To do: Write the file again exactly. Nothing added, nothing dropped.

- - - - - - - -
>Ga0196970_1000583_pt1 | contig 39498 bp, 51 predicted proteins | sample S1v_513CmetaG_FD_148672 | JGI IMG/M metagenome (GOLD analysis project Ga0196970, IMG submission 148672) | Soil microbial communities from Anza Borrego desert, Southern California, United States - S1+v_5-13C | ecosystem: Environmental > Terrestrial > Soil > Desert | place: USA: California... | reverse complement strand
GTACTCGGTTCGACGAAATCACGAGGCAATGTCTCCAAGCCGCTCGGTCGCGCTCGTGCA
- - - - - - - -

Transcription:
>Ga0196970_1000583_pt1 | contig 39498 bp, 51 predicted proteins | sample S1v_513CmetaG_FD_148672 | JGI IMG/M metagenome (GOLD analysis project Ga0196970, IMG submission 148672) | Soil microbial communities from Anza Borrego desert, Southern California, United States - S1+v_5-13C | ecosystem: Environmental > Terrestrial > Soil > Desert | place: USA: California... | reverse complement strand
GTACTCGGTTCGACGAAATCACGAGGCAATGTCTCCAAGCCGCTCGGTCGCGCTCGTGCA